Badlands National Park consists of over 240,000 acres of protected public land in South Dakota. Overall, the park is a collection of educational experiences, preservation efforts, and rugged landscapes. A well-maintained paved road runs through much of the Park with incredible view points to stop and take photographs along the way. The other-worldly Badlands National Park has something for everyone, whether you are traveling with family or looking for an extreme adventure.
Why is Badlands called Badlands?
Badlands National Park gets its name from its terrain. At the various lookout points in the park you get to see the infamous rugged landscape. Jagged rocks and peaks frame the view from just about anywhere you look. Often, these jagged features are accompanied by vast rolling hills all layered with different vibrant colors.
Badlands is called badlands because the terrain is rugged and vast. Long treks into the badlands need to be accompanied by serious preparation. But stopping at all the viewpoints and picnic areas is a nice way to safely and conveniently observe Badlands National Park for all it has to offer—which is a lot!
Our Experience at Badlands National Park
We wanted to experience Badlands National Park for quite some time by the time we went. This particular trip was more of a learning experience than a hard-core backpacking adventure, but considering what we have learned on our visit and since, I can not wait to get back to the Badlands for some more off-the-beaten-path adventures!
Badlands National Park is located in South Dakota South of Wall, SD and North of the Pine Ridge Reservation, one of the largest in the United States. On your way in, you are certain to see large billboards advertising for Wall Drug, a historic shop and restaurant well-known for free ice water. If the billboards don’t convince, let us tell you—it’s worth the stop! It’s a local treasure and you may have even seen it featured in the Academy Award winning film, Nomadland.
Aside from experiencing the well-known yet obscure Wall Drug, a stop in this shop will also give you a place to get aquatinted with the area and gather some information on Badlands from the locals. Additionally, there is a lot of great information in this blog by the U.S. Department of Interior, 10 Things You Didn’t Know About Badlands National Park. In the blog they address topics such as history, geology, and culture related to Badlands National Park. It is a must read for anyone planning a visit to Badlands National Park.
The Sunset at Badlands National Park
To begin, we arrived at the badlands in the evening just before sunset. The timing of our arrival was a fortunate coincidence since the views over the jagged rock formations were stunning. Lucky for us, it really was serendipitous to show up right around sunset and be able to have our first impressions of Badlands National Park occur during golden hour. This is a treat for hobbyist or professional photographers. The photos below were taken just across the road from Ben Reifel Visitor Center. If you make it during wildflower season as we did, which was in June, you’re in for an even bigger treat for the eyes!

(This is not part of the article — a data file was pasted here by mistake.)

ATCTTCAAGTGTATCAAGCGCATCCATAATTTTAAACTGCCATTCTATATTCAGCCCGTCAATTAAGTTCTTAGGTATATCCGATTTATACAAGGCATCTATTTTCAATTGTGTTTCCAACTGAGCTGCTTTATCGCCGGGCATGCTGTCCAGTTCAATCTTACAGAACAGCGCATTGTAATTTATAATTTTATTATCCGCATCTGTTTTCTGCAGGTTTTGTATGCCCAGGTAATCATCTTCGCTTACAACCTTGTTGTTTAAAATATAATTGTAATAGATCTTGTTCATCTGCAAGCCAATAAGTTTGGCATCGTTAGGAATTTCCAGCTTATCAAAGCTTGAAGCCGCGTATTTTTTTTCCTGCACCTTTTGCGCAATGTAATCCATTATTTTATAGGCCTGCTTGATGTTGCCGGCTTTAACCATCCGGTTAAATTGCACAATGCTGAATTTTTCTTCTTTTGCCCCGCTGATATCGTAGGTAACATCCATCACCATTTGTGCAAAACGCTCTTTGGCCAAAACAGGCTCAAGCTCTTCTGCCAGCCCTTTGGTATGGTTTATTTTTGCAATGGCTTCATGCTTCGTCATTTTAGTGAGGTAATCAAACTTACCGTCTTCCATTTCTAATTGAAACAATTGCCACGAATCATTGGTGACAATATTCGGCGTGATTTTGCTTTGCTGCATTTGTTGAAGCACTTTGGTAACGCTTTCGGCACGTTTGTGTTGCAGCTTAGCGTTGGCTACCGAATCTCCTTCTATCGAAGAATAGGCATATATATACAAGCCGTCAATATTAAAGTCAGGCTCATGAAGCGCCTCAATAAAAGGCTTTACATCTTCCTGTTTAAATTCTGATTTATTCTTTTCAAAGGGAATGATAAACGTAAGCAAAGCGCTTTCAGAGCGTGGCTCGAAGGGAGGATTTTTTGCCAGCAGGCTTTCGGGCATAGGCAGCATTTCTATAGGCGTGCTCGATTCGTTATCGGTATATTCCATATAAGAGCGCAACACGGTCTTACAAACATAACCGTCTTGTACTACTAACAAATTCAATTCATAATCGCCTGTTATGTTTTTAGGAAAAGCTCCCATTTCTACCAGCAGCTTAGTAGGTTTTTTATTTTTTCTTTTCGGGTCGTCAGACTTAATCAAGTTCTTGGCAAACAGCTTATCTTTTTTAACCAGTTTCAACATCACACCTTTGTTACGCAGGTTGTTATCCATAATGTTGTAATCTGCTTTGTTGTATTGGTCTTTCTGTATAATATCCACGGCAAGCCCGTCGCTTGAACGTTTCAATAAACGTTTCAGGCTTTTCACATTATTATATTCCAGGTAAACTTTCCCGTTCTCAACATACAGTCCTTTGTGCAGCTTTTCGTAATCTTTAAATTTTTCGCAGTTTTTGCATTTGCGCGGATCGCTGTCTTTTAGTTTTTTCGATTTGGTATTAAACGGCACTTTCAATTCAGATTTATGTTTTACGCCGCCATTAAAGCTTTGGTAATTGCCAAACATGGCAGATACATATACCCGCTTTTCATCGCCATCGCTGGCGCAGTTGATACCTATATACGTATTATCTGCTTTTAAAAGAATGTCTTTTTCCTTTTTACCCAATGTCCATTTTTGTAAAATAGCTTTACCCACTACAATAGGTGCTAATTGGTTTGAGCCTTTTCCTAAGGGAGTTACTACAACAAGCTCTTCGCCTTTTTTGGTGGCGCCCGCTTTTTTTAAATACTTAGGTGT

Camping Near Badlands National Park
We usually try to stay in a campground for the first night we arrive at a park. This gives us the opportunity to orient ourselves and decide a plan of action for exploring. With that said, campgrounds at Badlands are limited, but we found plenty of space to set up a tent at the Badlands White River KOA campground. There were a lot of families staying at this particular campground, and they provided meals for purchase and convenient amenities such laundry and wifi. This was one of our most hospitable stays at a KOA Campground. There is plenty of room and staff and guests were extremely polite. It was also enjoyable to see families and children playing at the facilities.
Even for visitors who do not plan on camping at Badlands National Park, the roadside viewpoints are worth the drive and make for easily accessible adventures for children and families. The main road, Badlands Loop Road, starts at the visitor center and takes you all the way through the park, with the opportunity to loop back to the visitor center once you’ve made your way through. If you look at the National Park Map, you’ll see there are over a dozen viewpoints. Each viewpoint includes a pull off so you can take your time, and stay safe, as you indulge your eyes in the immense and endless beauty that is the Badlands.
Saddle Pass Trailhead in Badlands National Park
We actually entered the park from the South fork of Sage creek. As we drove down the main road through Badlands National Park we eventually found Saddle Pass Trailhead. We hiked over the pass to a trail head leading to a trio of trails winding through the grassy plateau. We scouted parts of Medicine Root Trail but ended up simply finding vantage points along Castle Trail to take photographs. Signs indicated that it was rattlesnake country, so we were constantly on the lookout for those. This trailhead was a great stop to conclude our short trip to the park because we were able to take some final photographs of scenery that proved to be just as beautiful as our first sunset.
Final Thoughts on Badlands National Park
Once again, this was a quick trip through Badlands National Park and we fully intend on exploring the park in greater depth in the future. With that said, you really can see most of what the park has to offer in a short day trip. The fact that we were able to experience so much of Badlands in such a small amount of time is a testament to the accessibility of the park. The roads are great to drive on and each of the roadside view points offer incredible views and photographic scenery. This park has a really amazing set up for families to easily experience terrain that was once too rugged for people to casually visit.
So, is Badlands National park worth the visit? Absolutely!